Sarah Orlowicz is known for creating a comfortable space for her students and focusing on gentle movement and deep relaxation for rebalancing the nervous system and releasing stress. She teaches Restorative Yoga weekly on Sunday at 9:45 a.m. and Wednesday at 6 p.m.

1.     How did you get started with yoga?
I was reading a book about someone who was going through a similarly difficult time in her life as I was, and that’s what inspired me to try yoga. I never looked back. 

2.     What got you hooked?
My first teacher was very down to earth and inspiring. She taught at the perfect physical level (just enough of a challenge) for me and always related yoga philosophies to everyday life. Her name was Teresa Dornellas! There was also a really sweet community at the studio that I had joined.


3.     What’s one of your favorite poses/ moves and why?
Any restorative pose!

4.     What makes a private studio different/better than a yoga class at the gym?
At a studio, there’s the opportunity to create relationships with teachers and other students more so than at a gym. Also, it’s more likely that some philosophy and spiritual aspects of yoga are integrated into classes, which is appreciated by a lot of people… even those who start out coming just for the workout! There is also an opportunity to experience different types of yoga that may not be available at a gym, like restorative, yoga nidra, kirtan, and special workshops.

5.     For someone who’s never tried yoga before, what are the main benefits they may gain from practicing it?
So so much! “Body, Mind, Spirit” is not just a cliché.

6.     What styles of yoga do you teach? Besides the style you teach, is there any other you enjoy?
I teach mostly restorative yoga, but also have a background in vinyasa. I enjoy both of those, as well as an occasional class in any other style. I also very often practice a vinyasa-based style of yoga that works directly with the lymphatic system. Exploring and being open to different styles and teachers has been an important part of my yoga journey.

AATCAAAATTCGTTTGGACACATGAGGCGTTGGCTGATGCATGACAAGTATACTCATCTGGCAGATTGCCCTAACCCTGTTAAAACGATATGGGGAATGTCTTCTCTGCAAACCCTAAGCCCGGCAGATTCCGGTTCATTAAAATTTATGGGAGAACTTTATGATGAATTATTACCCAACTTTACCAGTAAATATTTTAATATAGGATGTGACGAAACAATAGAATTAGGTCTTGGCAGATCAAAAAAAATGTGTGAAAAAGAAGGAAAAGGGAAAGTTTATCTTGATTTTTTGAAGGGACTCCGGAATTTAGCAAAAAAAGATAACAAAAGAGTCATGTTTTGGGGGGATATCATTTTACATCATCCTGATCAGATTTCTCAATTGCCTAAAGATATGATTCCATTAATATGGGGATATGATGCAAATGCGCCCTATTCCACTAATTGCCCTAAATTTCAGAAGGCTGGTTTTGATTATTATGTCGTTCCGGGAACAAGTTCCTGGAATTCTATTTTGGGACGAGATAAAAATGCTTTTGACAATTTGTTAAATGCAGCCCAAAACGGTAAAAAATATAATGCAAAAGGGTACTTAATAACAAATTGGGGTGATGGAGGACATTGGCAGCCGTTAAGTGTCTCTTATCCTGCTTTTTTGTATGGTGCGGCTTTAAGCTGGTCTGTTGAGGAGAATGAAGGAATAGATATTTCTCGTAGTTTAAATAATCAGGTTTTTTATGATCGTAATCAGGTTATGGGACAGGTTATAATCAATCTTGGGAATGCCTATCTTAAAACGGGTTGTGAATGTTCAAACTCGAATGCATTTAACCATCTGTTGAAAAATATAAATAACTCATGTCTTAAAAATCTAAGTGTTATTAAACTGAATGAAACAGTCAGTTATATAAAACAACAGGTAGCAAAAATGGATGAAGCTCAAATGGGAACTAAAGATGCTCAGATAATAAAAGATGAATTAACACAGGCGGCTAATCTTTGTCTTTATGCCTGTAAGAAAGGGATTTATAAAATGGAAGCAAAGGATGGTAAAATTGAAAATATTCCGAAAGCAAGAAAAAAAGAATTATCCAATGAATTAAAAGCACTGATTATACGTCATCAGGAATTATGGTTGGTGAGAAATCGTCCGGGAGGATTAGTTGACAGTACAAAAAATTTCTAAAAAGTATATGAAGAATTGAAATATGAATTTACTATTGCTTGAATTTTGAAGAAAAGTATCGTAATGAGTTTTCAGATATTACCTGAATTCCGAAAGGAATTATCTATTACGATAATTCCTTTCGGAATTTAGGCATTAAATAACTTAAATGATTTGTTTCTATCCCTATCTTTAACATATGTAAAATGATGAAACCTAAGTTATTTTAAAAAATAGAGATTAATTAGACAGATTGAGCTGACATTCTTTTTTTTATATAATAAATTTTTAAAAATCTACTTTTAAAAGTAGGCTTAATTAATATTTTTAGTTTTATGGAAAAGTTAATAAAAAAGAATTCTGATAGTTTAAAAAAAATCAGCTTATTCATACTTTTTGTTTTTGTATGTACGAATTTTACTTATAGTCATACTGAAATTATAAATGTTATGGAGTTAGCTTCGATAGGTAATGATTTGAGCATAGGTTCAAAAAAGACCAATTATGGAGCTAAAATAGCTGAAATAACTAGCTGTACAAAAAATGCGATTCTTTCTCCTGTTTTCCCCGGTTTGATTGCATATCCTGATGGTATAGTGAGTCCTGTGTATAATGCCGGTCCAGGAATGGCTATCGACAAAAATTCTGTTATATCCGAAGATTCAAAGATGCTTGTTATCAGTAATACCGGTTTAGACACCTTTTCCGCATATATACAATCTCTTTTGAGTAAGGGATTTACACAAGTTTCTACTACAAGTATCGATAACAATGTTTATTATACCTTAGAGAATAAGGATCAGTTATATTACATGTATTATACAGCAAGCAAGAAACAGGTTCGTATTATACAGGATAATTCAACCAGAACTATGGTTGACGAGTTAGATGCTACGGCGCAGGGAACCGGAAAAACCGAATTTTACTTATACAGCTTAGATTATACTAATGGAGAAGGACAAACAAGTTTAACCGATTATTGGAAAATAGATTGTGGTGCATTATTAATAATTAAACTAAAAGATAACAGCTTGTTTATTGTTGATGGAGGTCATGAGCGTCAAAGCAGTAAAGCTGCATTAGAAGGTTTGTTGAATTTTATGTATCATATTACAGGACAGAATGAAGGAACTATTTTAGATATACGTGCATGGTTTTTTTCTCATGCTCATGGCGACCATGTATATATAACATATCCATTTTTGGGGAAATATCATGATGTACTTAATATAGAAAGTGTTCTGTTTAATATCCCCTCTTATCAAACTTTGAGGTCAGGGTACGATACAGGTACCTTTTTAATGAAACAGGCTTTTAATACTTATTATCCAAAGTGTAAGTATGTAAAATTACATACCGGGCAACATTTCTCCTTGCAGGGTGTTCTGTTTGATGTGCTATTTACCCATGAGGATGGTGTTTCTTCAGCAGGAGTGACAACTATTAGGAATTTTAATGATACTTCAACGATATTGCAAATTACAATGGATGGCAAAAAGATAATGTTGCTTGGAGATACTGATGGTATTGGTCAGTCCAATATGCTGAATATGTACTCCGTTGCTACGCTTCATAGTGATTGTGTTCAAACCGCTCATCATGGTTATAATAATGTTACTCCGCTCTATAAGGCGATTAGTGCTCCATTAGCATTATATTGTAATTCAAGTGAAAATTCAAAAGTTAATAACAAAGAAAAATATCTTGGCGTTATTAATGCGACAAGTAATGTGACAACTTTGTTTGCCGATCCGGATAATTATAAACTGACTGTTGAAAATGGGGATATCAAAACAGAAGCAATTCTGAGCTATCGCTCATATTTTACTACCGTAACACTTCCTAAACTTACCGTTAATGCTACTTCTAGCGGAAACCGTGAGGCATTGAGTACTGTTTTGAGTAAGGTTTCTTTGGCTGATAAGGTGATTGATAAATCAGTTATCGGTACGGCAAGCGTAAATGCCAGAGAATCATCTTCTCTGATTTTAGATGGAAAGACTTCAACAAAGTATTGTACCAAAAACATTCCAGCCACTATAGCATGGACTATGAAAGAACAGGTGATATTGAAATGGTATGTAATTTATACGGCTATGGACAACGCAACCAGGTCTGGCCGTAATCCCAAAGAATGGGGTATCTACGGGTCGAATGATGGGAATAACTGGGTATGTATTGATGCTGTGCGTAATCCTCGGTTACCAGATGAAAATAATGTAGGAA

7.     Do you do anything else to stay in shape?
I walk the dog a lot… love to hike, play volleyball, and bicycle. I’m not a big fan of “working out” in the traditional sense… I like to play!

8.     Who inspires you to stay motivated? How often do you practice when you are not teaching?
I’m so inspired by my teachers, especially Jillian Pransky, and all of my yoga teacher friends that I’ve trained with and met along my journey. I practice (mostly) daily… even if I don’t make it to a class or get a full practice in, I almost always set aside at least 20 minutes for some sort of yoga – sometimes a meditation, a restorative pose, playing my Tibetan bowls, or a short movement practice.

9.  How seriously do you take nutrition?
I’ve noticed over the last few years, how much food affects my body in every way every day. Nutrition is definitely a big part of my life. Finding the foods that negatively affect you and cutting them out, can make a huge difference in one’s day to day life. Huge! It’s worth thinking about… diet can have a very significant effect on every aspect of one’s health!

10.  What’s an interesting fact about yourself that others may not know?
I’m an artist at heart… I went to school for art, and my home yoga/art studio is one of my favorite spaces to be in. I try to “create” often… It’s very meditative, and I consider it a healing practice as much as yoga. I’m also a professional graphic designer/creative director. 

11. Please tell us more about the class you teach at Studio 108.
I teach restorative yoga twice a week at Studio 108. We are lucky to have a plethora of props to “play” with, and a beautiful, warm, safe space that encourages relaxation. Restorative yoga is geared toward making a shift in the nervous system. With the stresses of everyday life, we tend to get stuck in the “stress response.”

Restorative yoga guides us to release tension from the body and allow our autonomic nervous system to shift into the “relaxation response.” The more this practice is done, that more easily we are able to find a place of contentment in our everyday lives. It can be a treat, but is also a legitimate practice for many positive shifts in all aspects of health and wellness! It’s not a lazy practice, as some people assume, and can be more difficult than a challenging vinyasa class. Restorative yoga is something everyone should try, and most people can benefit from doing regularly!